The study presents a mixed-methods approach to develop and test a motivations framework among millennial consumers that will lead to practical understanding of both the existence of and impact of different motivations for engaging in SNS.
Unique motivations appear to drive use of the four examined platforms. Results indicate that a broad set of common motivations for SNS use among millennial consumers who exhibit an interest in fashion can be determined. Further, the results indicate significant differences among motivations within the respective platform types. Lastly, the results reveal common factors among three or more SNS platforms: “Fashion,” “Connection,” “Following” and “Pictures.” The ‘Entertainment’ factor was common among two SNS platforms.
Limitations of the study are the limited sample and SNS selection. A broader representation of the millennial consumer behaviors would provide a more comprehensive picture of the motivations for using SNS platforms.
The study provides useful information for fashion marketers and researchers who can benefit from an updated understanding of SNS behaviors.
The study provides a relevant contribution to SNS research as well as understanding of millennial consumers. Additionally, it adds contribution to the U&G theory concerning new media platforms. It also delivers a replicable research design for other SNS platforms.
On April 2, 1987, IBM unveiled a series of long‐awaited new hardware and software products. The new computer line, dubbed the Personal Systems 30, 50, 60, and 80, seems destined to replace the XT and AT models that are the mainstay of the firm's current personal computer offerings. The numerous changes in hardware and software, while representing improvements on previous IBM technology, will require users purchasing additional computers to make difficult choices as to which of the two IBM architectures to adopt.
1950, the centenary year of public libraries, now with us, must be a year of intense interest to all who read THE LIBRARY WORLD. Preparations have been made by the Library Association on very generous lines for its celebration. We have our Royal Charter, and now we have the privilege of the Consort of the Heir to the Throne as our President. What is more, H.M. the King has become our Patron. Who shall think meanly of librarians and their work hereafter? No longer, too, shall librarians think meanly of themselves. The writer of this month's Letters on Our Affairs, with some of which we may not entirely agree, is surely right in his assertion that the profession “is arriving.”
Communications regarding this column should be addressed to Mrs. Cheney, Peabody Library School, Nashville, Tenn. 37203. Mrs. Cheney does not sell the books listed here. They are available through normal trade sources. Mrs. Cheney, being a member of the editorial board of Pierian Press, will not review Pierian Press reference books in this column. Descriptions of Pierian Press reference books will be included elsewhere in this publication.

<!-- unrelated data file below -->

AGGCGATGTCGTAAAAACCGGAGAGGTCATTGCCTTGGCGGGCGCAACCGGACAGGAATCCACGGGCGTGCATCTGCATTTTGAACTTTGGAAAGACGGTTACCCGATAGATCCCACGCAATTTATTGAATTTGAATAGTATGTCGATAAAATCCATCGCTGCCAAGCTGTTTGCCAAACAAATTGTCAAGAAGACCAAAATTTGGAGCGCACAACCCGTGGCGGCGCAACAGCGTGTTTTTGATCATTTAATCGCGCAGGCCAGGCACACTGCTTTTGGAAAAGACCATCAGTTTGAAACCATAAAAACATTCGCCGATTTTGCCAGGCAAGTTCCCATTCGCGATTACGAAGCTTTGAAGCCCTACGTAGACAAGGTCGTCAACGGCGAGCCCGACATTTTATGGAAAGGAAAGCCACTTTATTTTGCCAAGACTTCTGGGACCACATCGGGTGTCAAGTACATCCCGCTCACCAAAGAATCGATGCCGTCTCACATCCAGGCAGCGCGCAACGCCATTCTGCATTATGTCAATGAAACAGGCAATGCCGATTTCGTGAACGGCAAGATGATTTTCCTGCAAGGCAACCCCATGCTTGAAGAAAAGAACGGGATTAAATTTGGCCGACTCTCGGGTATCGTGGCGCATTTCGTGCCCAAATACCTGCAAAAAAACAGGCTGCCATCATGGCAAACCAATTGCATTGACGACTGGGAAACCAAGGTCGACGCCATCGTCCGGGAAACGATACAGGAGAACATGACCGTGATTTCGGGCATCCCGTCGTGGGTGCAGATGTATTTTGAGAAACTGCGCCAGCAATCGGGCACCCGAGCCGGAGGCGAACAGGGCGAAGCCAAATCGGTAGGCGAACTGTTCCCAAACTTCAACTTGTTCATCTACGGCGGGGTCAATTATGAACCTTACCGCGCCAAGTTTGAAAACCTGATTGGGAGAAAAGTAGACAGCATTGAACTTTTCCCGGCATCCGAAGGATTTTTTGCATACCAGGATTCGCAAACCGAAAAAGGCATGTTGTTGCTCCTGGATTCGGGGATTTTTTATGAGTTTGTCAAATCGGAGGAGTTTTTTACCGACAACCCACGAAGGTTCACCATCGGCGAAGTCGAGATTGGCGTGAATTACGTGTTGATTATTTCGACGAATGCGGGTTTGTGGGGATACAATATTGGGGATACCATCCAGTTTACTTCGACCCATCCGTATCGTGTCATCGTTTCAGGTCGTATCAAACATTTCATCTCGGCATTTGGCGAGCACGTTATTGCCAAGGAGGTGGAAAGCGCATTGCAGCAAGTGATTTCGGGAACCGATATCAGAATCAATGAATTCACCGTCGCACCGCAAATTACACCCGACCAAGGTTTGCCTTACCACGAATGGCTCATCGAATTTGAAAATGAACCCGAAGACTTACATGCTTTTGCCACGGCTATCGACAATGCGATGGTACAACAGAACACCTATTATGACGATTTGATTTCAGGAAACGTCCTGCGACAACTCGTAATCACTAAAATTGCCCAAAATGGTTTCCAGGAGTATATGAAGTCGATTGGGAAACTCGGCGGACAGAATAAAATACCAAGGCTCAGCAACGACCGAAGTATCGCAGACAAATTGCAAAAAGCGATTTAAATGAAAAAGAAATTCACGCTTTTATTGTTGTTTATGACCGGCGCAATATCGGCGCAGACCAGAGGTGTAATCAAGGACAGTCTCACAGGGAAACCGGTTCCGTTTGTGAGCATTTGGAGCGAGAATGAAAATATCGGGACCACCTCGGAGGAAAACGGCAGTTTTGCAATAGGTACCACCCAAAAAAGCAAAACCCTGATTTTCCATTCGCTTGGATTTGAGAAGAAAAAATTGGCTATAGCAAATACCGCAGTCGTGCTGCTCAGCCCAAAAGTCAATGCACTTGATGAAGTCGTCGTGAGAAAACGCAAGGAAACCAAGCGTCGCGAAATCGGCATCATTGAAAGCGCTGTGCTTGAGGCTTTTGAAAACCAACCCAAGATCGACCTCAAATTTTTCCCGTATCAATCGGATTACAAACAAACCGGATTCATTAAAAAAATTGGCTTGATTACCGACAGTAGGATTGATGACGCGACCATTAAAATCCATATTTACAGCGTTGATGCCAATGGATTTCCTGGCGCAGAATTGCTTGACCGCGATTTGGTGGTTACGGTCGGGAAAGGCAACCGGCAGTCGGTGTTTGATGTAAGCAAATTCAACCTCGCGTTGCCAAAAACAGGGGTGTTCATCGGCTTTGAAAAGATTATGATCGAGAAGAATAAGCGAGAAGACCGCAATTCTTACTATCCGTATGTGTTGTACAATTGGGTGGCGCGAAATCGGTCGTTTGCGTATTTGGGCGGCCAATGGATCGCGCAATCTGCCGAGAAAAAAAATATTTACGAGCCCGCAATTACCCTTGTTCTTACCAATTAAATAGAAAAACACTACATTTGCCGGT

The following classified, annotated list of titles is intended to provide reference librarians with a current checklist of new reference books, and is designed to…
The following classified, annotated list of titles is intended to provide reference librarians with a current checklist of new reference books, and is designed to supplement the RSR review column, “Recent Reference Books,” by Frances Neel Cheney. “Reference Books in Print” includes all additional books received prior to the inclusion deadline established for this issue. Appearance in this column does not preclude a later review in RSR. Publishers are urged to send a copy of all new reference books directly to RSR as soon as published, for immediate listing in “Reference Books in Print.” Reference books with imprints older than two years will not be included (with the exception of current reprints or older books newly acquired for distribution by another publisher). The column shall also occasionally include library science or other library related publications of other than a reference character.
While some libraries have done their best over the years to inform the public as to what they are doing and can do as regards helping readers, others seem to move along without making any special effort to publicise their facilities. In the old days modesty was a virtue, but now it is its own reward. Government departments, which used to shun the limelight, now employ public relations officers in large numbers, and professional bodies and big business houses constantly seek publicity. Times have changed, and the battle is to the strong; and it is unfortunately generally felt that the institution or service that does not speak for itself has little to speak about. It may frankly be said that if a service is in a position to enlarge its sphere of influence and esteem it should do so to the utmost of its endeavour. But it will be granted that if its publicity is not justified by performance, there will likely be an unhappy reaction.